I believe in collaboration, so there were a lot of us who worked on it. I develop the story line and all the characters, and then I introduce everyone at the animation company to the world the characters will be in. From there we all work together bringing my vision to life.
A lot of people ask me who I look up to. Most people expect me to say receivers like Randy Moss or Terrell Owens. They're guys I look up to, but at the same time, I admire authors like Dr. Seuss and Roald Dahl and film giants like Tim Burton. Not only am I chasing greatness on the field, every single week competing against Jimmy Graham or Rob Gronkowski, I also wake up every morning thinking about how I can pass Dr. Seuss and Roald Dahl and Tim Burton.
The biggest thing I tell kids — and adults — is that we're allowed to have more than one dream. I think it's hard for people to understand. They're like, "Oh, you're in the NFL!" But that was just one of my dreams.
Photos: Courtesy of the Imagination Agency (background art), Todd Rosenberg for Sports Illustrated (Bennett portrait), David E. Klutho for Sports Illustrated (action)
You probably know Cam Newton as the superstar quarterback of the Carolina Panthers. He led the team to the Super Bowl last season, but came up just short against Peyton Manning and the Denver Broncos. But he didn’t have a lot of time to dwell on the loss — he had to help kids realize their dreams.
As a child, Cam was told he could do anything. And in the new show All In with Cam Newton, premiering on Nickelodeon June 3, he completes the circle by showing a group of kids with big goals that they can accomplish anything, too.
Before the first episode of All In airs, Cam spoke with Sports Illustrated Kids about working on the show, why it was something he wanted to do, and the origin of his iconic Superman dance.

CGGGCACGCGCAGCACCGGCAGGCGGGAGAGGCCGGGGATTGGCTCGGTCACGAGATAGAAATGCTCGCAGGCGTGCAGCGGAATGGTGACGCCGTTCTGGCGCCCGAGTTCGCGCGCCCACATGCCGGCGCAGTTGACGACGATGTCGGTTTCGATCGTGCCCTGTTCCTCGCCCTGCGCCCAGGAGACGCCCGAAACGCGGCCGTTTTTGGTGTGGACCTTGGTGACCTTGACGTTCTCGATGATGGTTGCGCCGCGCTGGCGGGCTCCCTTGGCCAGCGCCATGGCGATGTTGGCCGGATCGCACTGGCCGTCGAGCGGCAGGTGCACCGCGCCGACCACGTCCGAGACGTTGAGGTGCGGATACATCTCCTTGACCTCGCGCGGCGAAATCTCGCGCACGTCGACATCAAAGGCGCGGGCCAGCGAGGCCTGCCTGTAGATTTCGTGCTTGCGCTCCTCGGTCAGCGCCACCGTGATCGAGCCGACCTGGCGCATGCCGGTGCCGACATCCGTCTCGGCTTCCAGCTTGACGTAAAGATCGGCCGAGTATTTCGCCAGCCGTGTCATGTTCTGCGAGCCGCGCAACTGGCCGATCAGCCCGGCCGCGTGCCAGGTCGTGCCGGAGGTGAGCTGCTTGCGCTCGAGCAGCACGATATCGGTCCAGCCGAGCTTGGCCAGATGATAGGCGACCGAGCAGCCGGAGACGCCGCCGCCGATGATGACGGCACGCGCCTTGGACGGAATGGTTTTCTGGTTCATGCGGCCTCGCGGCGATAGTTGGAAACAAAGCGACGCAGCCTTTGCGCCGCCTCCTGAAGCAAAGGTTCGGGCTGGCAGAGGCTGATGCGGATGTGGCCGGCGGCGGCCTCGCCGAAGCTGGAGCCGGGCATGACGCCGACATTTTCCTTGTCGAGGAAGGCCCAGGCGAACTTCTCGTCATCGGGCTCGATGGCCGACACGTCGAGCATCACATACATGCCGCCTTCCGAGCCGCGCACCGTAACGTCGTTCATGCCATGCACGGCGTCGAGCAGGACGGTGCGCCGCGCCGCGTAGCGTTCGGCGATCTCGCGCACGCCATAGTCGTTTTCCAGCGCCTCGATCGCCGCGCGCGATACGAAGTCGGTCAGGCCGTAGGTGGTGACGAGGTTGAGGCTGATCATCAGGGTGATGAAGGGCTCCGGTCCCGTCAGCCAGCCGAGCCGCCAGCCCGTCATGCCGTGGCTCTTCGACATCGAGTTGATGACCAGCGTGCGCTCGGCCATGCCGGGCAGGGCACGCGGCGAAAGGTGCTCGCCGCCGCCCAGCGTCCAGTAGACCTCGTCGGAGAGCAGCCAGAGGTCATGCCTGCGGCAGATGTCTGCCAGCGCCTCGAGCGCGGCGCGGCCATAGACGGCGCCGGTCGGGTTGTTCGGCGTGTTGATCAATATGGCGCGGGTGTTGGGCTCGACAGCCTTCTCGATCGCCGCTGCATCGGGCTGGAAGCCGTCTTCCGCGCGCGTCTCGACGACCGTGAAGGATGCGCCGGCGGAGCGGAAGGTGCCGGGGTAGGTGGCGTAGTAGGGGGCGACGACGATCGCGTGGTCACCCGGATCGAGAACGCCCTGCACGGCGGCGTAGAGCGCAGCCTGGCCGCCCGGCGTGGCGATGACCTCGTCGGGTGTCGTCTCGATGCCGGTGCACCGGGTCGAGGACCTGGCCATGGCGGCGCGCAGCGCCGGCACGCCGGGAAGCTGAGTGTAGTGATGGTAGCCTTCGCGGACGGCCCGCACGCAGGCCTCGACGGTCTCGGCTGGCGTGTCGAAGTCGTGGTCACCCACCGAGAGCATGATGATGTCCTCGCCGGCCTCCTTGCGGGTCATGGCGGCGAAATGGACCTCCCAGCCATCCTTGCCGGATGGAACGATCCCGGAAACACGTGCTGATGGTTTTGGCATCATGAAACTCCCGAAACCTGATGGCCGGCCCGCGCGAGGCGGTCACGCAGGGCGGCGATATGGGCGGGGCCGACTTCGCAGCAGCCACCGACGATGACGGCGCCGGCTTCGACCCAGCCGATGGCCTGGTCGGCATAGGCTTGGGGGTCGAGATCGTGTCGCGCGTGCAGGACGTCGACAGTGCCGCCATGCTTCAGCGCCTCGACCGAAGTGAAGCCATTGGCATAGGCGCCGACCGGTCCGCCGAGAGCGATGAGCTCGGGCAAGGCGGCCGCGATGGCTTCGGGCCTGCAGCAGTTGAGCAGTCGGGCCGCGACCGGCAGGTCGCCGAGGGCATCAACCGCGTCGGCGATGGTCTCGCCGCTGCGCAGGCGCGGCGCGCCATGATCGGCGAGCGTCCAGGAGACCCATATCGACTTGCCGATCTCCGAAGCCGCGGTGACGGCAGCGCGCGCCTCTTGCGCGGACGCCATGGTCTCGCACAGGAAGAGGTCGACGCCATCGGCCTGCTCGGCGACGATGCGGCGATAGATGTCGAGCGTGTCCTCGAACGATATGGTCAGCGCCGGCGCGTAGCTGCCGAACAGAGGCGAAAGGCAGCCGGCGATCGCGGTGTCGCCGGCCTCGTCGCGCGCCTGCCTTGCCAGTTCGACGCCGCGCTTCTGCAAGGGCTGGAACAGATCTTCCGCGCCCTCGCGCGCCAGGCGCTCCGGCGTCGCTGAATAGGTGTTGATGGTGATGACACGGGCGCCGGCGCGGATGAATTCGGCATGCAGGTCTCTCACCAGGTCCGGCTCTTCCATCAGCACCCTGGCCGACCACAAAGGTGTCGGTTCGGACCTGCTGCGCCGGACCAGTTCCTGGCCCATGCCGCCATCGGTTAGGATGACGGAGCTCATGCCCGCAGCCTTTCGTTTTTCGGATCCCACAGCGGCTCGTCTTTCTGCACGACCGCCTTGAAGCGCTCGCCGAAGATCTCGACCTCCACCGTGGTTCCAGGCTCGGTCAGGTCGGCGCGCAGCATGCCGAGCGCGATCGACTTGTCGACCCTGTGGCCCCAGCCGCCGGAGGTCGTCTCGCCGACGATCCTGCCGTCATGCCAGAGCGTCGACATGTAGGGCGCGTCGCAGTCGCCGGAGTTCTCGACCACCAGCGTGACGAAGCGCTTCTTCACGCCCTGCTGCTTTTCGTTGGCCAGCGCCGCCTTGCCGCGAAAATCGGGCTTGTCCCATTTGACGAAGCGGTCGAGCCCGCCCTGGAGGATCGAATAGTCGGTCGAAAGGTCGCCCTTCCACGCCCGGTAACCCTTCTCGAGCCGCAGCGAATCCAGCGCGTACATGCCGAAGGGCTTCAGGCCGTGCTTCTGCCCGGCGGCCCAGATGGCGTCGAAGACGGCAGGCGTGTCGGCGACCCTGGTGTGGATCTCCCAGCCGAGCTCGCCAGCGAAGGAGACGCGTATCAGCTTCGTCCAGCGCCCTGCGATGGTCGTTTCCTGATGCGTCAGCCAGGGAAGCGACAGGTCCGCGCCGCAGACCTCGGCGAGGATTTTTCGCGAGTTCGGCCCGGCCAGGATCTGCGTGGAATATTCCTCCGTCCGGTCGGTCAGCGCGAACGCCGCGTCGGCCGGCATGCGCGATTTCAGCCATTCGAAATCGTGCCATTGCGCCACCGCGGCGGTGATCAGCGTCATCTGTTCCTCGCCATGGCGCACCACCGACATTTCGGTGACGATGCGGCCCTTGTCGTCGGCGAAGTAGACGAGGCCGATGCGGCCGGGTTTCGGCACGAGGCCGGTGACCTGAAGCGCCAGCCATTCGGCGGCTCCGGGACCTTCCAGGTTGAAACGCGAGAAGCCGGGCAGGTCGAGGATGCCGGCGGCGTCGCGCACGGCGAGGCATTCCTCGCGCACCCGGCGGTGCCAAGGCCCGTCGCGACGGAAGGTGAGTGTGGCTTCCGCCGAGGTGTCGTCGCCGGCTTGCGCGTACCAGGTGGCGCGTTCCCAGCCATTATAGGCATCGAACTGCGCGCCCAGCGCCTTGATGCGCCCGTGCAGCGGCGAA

Where did the idea of All In come from?
The idea came from the fact that I wanted to do something with kids, whether on camera or off camera and just have some type of impact for it. I had the opportunity to talk to some of the people at Nickelodeon, and in that meeting I stressed the fact that when people see me play football they see me mimicking a superhero with the Superman dance and Superman baton or different things of that nature. But the truth of the matter is that one of the things I stressed was that every child and every person has some type of super power in them. And with that I wanted to shine light on —you don’t necessarily have to be a football player and don’t necessarily have to have an athletic skill set to be super. Every child has something that comes to them via having a skill from God or a passion. I wanted to give back to the community in many different ways. A makeup artist, gymnastics, different things that may make one child different from the other with the things they look to. And with Nickelodeon being a network that I grew up watching, it’s great to see this show come [together].
How much involvement do you have in developing the show?
Well, I wasn’t exactly the producer. And as far as the involvement, I was pretty hands-on during the whole process. It kind of played out. It was extremely fun. It was different, which made it even more challenging. All my life I’ve been football, football, football. This is kind of the first time where I could try doing something else after so long.